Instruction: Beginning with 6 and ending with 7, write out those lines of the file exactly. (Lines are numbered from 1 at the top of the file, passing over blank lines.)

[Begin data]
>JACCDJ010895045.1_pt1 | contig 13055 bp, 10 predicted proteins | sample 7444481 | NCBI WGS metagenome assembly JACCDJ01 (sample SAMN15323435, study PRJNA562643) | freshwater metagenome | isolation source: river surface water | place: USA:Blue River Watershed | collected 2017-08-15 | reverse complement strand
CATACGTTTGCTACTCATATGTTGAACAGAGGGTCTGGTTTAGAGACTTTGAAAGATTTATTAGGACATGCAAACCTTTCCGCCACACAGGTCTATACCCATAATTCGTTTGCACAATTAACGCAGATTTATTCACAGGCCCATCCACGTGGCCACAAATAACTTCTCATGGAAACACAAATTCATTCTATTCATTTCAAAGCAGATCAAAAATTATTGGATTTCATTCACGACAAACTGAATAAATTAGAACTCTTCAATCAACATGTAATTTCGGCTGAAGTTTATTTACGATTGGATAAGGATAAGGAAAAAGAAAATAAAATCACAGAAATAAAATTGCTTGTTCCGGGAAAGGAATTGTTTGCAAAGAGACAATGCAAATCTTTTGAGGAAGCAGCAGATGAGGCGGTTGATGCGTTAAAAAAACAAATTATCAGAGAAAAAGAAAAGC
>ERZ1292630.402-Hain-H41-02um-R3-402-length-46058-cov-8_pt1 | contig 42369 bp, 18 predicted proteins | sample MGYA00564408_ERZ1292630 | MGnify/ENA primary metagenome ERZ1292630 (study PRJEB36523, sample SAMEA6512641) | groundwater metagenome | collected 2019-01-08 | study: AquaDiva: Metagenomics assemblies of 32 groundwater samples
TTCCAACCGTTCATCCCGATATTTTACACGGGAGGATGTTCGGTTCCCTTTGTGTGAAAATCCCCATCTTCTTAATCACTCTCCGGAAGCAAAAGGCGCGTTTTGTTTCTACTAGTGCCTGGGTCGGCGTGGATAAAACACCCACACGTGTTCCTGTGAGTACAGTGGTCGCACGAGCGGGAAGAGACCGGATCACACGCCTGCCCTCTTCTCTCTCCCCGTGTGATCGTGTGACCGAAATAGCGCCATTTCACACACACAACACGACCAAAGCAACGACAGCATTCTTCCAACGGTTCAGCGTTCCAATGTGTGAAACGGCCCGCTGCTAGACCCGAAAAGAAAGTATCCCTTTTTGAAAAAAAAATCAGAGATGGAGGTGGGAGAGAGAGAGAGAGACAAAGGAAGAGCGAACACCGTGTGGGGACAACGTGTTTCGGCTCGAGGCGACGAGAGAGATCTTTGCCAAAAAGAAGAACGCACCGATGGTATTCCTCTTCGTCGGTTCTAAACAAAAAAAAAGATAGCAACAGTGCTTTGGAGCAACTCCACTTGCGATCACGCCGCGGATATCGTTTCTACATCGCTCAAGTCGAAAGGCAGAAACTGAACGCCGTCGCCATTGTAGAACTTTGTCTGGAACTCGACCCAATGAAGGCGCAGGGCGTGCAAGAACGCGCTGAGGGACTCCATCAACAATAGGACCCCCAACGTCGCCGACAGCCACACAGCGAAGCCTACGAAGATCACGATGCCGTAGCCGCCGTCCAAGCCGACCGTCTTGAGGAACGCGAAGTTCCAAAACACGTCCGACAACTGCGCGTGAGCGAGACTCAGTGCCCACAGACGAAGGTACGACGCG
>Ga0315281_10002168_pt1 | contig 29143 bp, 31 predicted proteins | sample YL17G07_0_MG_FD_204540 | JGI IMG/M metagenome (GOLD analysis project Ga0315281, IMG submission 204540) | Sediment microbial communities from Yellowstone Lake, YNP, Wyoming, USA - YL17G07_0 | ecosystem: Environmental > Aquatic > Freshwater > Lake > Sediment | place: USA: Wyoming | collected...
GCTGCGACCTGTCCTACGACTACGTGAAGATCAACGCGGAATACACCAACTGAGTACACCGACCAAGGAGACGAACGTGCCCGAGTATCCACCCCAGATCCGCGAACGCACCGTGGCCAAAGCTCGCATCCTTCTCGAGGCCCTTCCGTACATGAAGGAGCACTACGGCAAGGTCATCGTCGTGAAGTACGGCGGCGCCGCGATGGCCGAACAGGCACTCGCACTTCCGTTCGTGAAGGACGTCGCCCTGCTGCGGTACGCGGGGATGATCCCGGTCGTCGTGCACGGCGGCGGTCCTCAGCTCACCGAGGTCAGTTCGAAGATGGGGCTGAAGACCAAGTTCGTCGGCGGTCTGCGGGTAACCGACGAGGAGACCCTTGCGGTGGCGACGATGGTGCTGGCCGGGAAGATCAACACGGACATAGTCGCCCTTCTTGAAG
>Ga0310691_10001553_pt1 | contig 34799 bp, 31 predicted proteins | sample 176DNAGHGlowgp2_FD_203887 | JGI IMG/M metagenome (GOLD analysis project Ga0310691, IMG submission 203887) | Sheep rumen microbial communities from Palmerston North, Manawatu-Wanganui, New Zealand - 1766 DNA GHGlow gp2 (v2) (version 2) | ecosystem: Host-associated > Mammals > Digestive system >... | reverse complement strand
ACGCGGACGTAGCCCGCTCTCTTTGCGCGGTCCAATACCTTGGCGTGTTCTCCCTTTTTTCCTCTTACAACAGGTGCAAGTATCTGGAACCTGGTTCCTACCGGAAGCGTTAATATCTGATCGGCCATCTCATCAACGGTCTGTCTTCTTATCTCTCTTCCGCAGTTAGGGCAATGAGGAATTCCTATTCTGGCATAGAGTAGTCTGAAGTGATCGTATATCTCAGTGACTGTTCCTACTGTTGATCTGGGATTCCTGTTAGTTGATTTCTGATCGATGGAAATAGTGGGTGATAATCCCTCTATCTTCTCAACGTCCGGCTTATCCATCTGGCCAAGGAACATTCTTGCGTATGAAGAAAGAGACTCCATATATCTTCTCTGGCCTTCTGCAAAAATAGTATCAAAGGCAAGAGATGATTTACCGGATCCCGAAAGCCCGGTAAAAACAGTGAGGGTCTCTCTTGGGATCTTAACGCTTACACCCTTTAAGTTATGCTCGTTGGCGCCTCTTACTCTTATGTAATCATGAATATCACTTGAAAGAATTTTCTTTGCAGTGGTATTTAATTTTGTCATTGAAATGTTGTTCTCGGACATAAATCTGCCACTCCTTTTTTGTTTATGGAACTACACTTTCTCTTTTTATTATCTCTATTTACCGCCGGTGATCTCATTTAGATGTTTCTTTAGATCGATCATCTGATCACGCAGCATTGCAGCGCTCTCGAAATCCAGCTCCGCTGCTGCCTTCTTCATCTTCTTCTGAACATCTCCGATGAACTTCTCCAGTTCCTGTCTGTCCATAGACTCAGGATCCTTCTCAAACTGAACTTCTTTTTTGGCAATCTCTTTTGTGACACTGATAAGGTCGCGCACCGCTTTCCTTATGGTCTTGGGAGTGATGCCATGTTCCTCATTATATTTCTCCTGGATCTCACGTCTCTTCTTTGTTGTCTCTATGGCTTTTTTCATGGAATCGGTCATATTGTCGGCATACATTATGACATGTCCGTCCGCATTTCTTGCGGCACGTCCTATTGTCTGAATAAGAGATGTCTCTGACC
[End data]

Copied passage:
GCTGCGACCTGTCCTACGACTACGTGAAGATCAACGCGGAATACACCAACTGAGTACACCGACCAAGGAGACGAACGTGCCCGAGTATCCACCCCAGATCCGCGAACGCACCGTGGCCAAAGCTCGCATCCTTCTCGAGGCCCTTCCGTACATGAAGGAGCACTACGGCAAGGTCATCGTCGTGAAGTACGGCGGCGCCGCGATGGCCGAACAGGCACTCGCACTTCCGTTCGTGAAGGACGTCGCCCTGCTGCGGTACGCGGGGATGATCCCGGTCGTCGTGCACGGCGGCGGTCCTCAGCTCACCGAGGTCAGTTCGAAGATGGGGCTGAAGACCAAGTTCGTCGGCGGTCTGCGGGTAACCGACGAGGAGACCCTTGCGGTGGCGACGATGGTGCTGGCCGGGAAGATCAACACGGACATAGTCGCCCTTCTTGAAG
>Ga0310691_10001553_pt1 | contig 34799 bp, 31 predicted proteins | sample 176DNAGHGlowgp2_FD_203887 | JGI IMG/M metagenome (GOLD analysis project Ga0310691, IMG submission 203887) | Sheep rumen microbial communities from Palmerston North, Manawatu-Wanganui, New Zealand - 1766 DNA GHGlow gp2 (v2) (version 2) | ecosystem: Host-associated > Mammals > Digestive system >... | reverse complement strand